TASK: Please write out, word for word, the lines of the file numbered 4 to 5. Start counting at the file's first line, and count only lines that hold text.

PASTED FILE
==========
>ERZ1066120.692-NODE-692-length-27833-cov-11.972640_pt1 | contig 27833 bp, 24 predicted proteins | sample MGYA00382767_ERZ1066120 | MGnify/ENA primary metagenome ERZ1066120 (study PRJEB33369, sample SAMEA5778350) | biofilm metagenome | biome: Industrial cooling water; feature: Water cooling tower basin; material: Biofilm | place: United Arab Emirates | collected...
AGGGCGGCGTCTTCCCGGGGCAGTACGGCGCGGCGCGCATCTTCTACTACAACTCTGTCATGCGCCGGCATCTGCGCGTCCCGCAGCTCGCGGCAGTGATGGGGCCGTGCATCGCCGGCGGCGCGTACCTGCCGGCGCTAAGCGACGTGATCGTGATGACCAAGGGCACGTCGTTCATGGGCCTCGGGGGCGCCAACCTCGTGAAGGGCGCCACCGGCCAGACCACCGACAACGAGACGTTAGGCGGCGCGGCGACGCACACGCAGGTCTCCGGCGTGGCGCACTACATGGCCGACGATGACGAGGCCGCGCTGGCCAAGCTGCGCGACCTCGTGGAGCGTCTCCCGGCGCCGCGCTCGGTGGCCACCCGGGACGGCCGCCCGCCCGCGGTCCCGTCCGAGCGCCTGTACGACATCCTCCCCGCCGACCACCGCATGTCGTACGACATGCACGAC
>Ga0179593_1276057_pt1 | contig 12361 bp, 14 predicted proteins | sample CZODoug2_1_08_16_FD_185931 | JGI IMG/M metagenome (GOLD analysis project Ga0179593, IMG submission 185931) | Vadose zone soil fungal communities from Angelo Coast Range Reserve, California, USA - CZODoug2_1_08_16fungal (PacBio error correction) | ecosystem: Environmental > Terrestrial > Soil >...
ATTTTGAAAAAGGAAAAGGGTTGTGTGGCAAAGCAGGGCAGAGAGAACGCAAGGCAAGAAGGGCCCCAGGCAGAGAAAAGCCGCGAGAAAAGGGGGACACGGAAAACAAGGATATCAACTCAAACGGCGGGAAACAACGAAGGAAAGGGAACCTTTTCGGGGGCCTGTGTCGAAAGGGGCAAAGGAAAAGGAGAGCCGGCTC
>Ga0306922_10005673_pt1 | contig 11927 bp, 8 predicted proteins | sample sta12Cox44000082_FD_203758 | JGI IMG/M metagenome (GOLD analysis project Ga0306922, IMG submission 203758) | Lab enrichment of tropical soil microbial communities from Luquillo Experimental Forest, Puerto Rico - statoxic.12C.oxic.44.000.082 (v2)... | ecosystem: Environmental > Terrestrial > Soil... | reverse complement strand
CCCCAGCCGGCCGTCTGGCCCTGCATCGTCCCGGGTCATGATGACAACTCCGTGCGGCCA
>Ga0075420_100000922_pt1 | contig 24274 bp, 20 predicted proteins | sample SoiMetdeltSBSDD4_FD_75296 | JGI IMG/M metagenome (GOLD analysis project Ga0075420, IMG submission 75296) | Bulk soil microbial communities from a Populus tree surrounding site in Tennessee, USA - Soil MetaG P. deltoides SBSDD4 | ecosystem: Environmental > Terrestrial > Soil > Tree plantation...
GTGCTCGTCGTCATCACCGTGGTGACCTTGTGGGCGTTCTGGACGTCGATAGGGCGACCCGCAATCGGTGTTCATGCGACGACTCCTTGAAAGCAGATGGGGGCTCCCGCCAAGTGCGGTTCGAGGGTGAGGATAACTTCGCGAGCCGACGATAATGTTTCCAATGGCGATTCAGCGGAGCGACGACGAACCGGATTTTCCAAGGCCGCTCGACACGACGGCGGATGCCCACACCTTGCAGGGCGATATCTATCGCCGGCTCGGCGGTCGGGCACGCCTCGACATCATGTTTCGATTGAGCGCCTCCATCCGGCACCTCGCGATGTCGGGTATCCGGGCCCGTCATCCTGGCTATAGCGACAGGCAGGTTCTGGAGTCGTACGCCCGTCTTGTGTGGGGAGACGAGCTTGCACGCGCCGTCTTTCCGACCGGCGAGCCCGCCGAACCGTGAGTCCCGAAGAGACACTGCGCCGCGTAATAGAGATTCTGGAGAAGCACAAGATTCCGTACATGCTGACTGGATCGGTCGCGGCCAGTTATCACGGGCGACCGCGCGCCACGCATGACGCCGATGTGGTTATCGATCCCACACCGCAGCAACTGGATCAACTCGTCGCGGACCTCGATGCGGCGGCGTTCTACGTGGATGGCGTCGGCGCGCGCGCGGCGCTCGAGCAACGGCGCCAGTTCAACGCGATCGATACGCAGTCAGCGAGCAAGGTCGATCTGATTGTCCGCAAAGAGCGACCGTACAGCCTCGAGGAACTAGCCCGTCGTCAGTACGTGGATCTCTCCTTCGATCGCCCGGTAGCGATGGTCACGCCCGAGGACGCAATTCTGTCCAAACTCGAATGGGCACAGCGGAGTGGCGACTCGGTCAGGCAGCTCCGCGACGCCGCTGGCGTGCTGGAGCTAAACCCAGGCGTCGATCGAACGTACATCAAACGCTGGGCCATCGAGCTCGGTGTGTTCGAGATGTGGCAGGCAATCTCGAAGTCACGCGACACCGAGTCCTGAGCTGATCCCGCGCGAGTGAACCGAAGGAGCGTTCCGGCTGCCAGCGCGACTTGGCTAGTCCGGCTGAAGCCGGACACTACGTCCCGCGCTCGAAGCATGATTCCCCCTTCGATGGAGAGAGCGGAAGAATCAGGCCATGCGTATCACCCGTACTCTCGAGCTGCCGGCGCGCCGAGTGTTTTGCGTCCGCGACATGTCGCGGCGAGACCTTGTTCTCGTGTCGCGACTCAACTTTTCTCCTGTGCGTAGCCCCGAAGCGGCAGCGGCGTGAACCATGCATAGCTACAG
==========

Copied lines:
ATTTTGAAAAAGGAAAAGGGTTGTGTGGCAAAGCAGGGCAGAGAGAACGCAAGGCAAGAAGGGCCCCAGGCAGAGAAAAGCCGCGAGAAAAGGGGGACACGGAAAACAAGGATATCAACTCAAACGGCGGGAAACAACGAAGGAAAGGGAACCTTTTCGGGGGCCTGTGTCGAAAGGGGCAAAGGAAAAGGAGAGCCGGCTC
>Ga0306922_10005673_pt1 | contig 11927 bp, 8 predicted proteins | sample sta12Cox44000082_FD_203758 | JGI IMG/M metagenome (GOLD analysis project Ga0306922, IMG submission 203758) | Lab enrichment of tropical soil microbial communities from Luquillo Experimental Forest, Puerto Rico - statoxic.12C.oxic.44.000.082 (v2)... | ecosystem: Environmental > Terrestrial > Soil... | reverse complement strand